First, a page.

… In most markets, the primary competition for U.S. pork comes from the European Union. Hora says within the EU, pork production in Spain and Germany is growing…
U.S. pork faces growing competition from Europe
By Jeff DeYoung, Iowa Farmer Today
Mar 16, 2017
FORT DODGE, Iowa — Gregg Hora says while U.S. pork remains the favorite of most foreign customers, there is always another country out there trying to cut into its market share.
Hora, who farms near here in Webster County, serves as president-elect of the Iowa Pork Producers Association. He traveled to South Korea in February as part of an Iowa trade delegation.
“They are our fifth largest customer, and they continue to purchase pork at an aggressive pace,” Hora says. “There are many other emerging economies that have a demand for protein and are looking for a safe, quality product like U.S. pork.”
But as trade uncertainties swirl in the wake of the U.S. leaving the Trans-Pacific Partnership agreement, Hora and the rest of the pork industry understand competitors are lurking.
In most markets, the primary competition for U.S. pork comes from the European Union. Hora says within the EU, pork production in Spain and Germany is growing.
“Spain is in the process of tripling its sow herd,” he says.
Hora says the U.S. currently has a hold on six of the top 10 economies in the world — China, Mexico, Hong Kong, Canada, South Korea and Australia. The EU is a major player in most of those markets as well, specifically in the Asian countries.
Maintaining strength in China, Hora says, is critical.
“250 million people will be coming into China’s middle class the next six years, with 100 million of those in the next three years,” he says. “That’s a big opportunity for us.”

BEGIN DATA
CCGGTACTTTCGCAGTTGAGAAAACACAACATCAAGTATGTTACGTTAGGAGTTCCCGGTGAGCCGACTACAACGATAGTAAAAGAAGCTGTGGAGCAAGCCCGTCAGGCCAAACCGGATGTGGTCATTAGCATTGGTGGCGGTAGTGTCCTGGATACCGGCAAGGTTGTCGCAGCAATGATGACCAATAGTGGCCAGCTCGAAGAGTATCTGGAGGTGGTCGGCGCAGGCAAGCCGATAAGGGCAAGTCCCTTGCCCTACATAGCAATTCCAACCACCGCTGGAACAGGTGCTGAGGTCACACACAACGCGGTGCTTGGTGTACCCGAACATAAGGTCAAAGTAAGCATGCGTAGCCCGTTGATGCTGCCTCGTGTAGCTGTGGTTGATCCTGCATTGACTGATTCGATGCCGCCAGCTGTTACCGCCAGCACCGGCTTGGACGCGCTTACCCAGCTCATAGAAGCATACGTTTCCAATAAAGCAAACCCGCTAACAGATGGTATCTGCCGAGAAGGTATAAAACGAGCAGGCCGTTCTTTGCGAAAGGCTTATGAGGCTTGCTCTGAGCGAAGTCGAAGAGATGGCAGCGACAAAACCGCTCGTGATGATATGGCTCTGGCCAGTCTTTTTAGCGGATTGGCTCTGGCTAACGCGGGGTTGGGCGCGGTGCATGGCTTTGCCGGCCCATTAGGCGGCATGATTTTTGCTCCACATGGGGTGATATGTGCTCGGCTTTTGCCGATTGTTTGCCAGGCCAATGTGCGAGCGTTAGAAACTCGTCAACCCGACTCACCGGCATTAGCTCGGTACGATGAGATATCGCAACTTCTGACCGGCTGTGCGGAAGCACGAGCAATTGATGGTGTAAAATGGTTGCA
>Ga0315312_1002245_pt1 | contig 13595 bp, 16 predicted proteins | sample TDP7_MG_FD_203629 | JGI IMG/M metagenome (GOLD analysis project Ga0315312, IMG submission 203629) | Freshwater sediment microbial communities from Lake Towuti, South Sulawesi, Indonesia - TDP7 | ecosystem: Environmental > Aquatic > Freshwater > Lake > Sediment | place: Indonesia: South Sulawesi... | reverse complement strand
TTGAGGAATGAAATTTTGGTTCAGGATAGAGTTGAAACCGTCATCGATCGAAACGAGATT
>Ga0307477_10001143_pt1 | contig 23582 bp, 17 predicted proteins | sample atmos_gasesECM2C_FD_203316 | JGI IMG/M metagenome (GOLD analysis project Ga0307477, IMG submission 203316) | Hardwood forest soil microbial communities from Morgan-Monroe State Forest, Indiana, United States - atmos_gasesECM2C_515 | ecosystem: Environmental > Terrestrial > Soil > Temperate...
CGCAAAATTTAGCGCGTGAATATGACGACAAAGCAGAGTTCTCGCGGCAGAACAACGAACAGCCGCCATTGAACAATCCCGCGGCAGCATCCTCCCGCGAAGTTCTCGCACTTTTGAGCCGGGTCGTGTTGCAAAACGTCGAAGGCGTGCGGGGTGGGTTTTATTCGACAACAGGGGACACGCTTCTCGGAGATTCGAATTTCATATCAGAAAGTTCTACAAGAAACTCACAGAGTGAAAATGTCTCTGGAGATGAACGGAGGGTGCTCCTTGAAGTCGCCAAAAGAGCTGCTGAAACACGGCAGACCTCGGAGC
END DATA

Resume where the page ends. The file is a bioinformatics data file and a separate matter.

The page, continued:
Canada, Brazil and Chile are also major competitors, says Nick Giordano, vice president for global government affairs with the National Pork Producers Council.
“Their targets vary, but the EU is at the top because of its sheer size,” he says. “Some have trade restrictions due to animal health issues, like Brazil.”
Giordano says over the past 10 years, the U.S. has been the lowest-cost producer in the world, but with a strong dollar, trade has been impacted and competition for those markets has stiffened.
New trade agreements could change the landscape, he says. Pulling out of the Trans-Pacific Partnership has allowed competitors like the EU to potentially cut into U.S. exports.
“The EU has been negotiating deals, closing a deal with Vietnam and in the final stages of a deal with Japan,” Giordano says. He says the U.S. continues to supply a large amount of chilled pork heading to Japan.
“If competing nations get more favorable access to these markets, it’s going to affect our producers,” he says.
Renegotiating the North America Free Trade Agreement (NAFTA) could also impact the industry...